literary devices

What are some of the most enduring slogans and taglines? Think for a moment about the ones you really love, the ones that captured the essence of the brand while also capturing the attention of consumers. What makes them so special, and how can you do the same for your business?

Believe it or not, crafting a memorable slogan or tagline involves a lot more than simply putting words together. There is an art to it, an art that requires some knowledge of literary devices. Let’s examine some of your favorite slogans and taglines from the past and see how these literary devices were put to work for those brands.

Isocolon

This strange word just means that you use a particular cadence and rhythm to make the phrases memorable. It usually involves similar syllables in each phrase so that there’s a hint of repetition. Some very famous slogans and taglines include:

The few. The proud. The Marines.

Maybe she’s born with it. Maybe it’s Maybelline.

Anthimeria

Have you ever heard someone make a verb into a noun or vice versa? Maybe you’ve heard someone say, “I heart you,” which is cringe-inducing for an English teacher, but perfectly acceptable in popular speech. Brands do the same thing—taking parts of speech and mixing them up for something fun with their taglines. Consider Ikea, Subway, and Apple:

Live unböring.

Eat fresh.

Think different.

Anastrophe

Some wordsmiths will rearrange words so that the order seems unusual, while the message still makes sense. If done correctly, your slogan will almost seem like poetry. Again, this one’s not easy to pull off, so it’s one of the lesser used techniques. Still, take a look at this tagline from Adidas:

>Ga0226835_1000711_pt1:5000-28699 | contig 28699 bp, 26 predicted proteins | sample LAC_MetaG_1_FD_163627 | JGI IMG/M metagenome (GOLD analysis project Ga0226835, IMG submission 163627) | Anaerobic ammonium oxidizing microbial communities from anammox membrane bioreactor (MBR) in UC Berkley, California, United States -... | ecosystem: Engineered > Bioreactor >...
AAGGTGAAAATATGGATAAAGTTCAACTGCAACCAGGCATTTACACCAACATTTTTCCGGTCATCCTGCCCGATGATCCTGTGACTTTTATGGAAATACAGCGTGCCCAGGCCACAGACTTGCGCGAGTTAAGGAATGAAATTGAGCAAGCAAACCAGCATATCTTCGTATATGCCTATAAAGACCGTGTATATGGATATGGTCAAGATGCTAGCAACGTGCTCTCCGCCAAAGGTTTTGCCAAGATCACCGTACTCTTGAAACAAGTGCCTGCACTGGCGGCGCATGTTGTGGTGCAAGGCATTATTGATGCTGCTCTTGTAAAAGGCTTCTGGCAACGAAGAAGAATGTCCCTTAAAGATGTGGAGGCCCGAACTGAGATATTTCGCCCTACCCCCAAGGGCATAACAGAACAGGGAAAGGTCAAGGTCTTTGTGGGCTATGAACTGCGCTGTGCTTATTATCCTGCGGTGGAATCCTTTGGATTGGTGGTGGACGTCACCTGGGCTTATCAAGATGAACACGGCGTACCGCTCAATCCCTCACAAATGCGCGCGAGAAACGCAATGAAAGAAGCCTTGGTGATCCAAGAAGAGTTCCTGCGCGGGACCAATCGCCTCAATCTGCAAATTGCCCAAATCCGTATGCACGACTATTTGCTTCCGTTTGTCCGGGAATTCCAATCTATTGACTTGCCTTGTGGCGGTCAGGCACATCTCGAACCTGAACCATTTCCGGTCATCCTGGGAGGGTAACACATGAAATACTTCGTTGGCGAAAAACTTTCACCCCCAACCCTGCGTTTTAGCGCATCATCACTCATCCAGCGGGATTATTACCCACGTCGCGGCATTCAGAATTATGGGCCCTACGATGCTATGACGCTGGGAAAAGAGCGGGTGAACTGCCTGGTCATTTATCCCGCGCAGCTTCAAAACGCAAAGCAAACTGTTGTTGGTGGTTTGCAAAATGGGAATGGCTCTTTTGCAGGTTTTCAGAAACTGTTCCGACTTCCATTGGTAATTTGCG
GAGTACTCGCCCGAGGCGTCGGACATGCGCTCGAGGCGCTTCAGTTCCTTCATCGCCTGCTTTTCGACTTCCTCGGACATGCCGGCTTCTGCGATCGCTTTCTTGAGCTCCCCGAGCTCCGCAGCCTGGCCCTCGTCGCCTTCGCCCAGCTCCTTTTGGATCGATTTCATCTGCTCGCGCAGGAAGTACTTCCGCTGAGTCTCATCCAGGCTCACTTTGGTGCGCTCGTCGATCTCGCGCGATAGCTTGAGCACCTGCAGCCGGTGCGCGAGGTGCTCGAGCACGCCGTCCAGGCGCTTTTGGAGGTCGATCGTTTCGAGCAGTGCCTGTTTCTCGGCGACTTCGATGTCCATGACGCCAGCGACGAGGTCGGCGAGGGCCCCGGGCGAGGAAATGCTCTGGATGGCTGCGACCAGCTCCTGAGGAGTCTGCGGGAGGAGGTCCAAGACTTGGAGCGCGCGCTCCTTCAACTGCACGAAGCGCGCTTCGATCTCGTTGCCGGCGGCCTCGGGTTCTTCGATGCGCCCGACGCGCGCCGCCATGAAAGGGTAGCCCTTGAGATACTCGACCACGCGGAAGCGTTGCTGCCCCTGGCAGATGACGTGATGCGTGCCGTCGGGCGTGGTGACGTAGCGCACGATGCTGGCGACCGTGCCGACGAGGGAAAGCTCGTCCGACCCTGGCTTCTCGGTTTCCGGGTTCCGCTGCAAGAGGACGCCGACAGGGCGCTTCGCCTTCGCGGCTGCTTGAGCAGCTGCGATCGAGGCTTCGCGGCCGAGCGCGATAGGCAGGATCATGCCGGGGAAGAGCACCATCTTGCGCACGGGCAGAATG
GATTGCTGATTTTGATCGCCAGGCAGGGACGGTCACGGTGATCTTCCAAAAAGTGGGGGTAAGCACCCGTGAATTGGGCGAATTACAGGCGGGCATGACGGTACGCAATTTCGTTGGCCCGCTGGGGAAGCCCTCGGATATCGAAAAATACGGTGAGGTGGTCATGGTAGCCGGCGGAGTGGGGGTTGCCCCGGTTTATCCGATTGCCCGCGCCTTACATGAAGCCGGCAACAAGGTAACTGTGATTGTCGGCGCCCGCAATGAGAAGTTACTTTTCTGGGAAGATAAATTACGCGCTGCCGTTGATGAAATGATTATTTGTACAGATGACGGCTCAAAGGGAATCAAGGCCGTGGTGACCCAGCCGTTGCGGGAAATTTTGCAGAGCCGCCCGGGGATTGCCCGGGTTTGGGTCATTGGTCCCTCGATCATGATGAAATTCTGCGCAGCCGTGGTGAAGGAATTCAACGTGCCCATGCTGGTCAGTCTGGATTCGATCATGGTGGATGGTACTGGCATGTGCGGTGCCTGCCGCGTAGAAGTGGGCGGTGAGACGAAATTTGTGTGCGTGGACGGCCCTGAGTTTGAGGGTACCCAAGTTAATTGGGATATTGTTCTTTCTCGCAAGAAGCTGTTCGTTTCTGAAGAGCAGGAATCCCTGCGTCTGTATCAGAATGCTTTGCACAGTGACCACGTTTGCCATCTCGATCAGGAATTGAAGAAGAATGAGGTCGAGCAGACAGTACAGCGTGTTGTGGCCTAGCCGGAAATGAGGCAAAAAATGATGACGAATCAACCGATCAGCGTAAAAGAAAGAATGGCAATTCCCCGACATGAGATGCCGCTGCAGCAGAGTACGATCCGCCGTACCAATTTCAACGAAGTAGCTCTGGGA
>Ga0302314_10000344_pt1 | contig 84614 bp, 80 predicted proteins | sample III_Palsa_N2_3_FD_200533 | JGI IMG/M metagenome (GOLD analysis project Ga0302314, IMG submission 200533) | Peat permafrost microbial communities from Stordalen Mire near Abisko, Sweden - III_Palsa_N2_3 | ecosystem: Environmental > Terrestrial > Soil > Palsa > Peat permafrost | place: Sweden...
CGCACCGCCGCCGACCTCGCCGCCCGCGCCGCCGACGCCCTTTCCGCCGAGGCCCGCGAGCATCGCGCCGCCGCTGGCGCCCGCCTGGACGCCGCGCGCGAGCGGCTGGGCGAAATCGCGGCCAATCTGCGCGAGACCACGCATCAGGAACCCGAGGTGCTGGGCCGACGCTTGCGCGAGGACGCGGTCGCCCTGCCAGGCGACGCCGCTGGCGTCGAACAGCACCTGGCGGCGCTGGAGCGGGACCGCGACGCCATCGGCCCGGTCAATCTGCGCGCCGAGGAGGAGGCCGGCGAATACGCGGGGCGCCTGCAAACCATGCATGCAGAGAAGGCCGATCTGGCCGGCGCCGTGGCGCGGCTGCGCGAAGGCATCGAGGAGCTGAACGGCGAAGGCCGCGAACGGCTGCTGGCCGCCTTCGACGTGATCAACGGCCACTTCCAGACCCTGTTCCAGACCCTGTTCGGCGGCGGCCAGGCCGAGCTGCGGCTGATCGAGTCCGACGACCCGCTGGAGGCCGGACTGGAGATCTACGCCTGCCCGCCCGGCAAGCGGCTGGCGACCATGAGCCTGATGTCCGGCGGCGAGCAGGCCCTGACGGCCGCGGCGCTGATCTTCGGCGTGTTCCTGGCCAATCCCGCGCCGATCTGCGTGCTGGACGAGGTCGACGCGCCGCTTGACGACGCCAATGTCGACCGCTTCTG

Impossible is nothing.

Litotes

Have you ever heard a slogan that seems to downplay the amazingness of the brand or product? Using a double negative, such as “It’s not the worst thing in the world,” is a tongue-in-cheek way of emphasizing the greatness. One brand that used this particular device comes to mind:

Nobody doesn’t like Sara Lee.

Hyperbole

Perhaps one of the most commonly used literary device out there, hyperbole gives brands the chance to exaggerate their greatness without appearing conceited. It’s all done in fun, right? Think about Carlsberg beer’s slogan:

Probably the best beer in the world.

These devices prove that coming up with a slogan takes a lot of work, right? Not only must you pull together words that emphasize your brand’s unique value, but those words must also be memorable enough to stand the test of time.

What are some of the best slogans and taglines you’ve heard? Do they fit the devices mentioned here? We’d love to know more about your journey toward choosing the best words for your brand.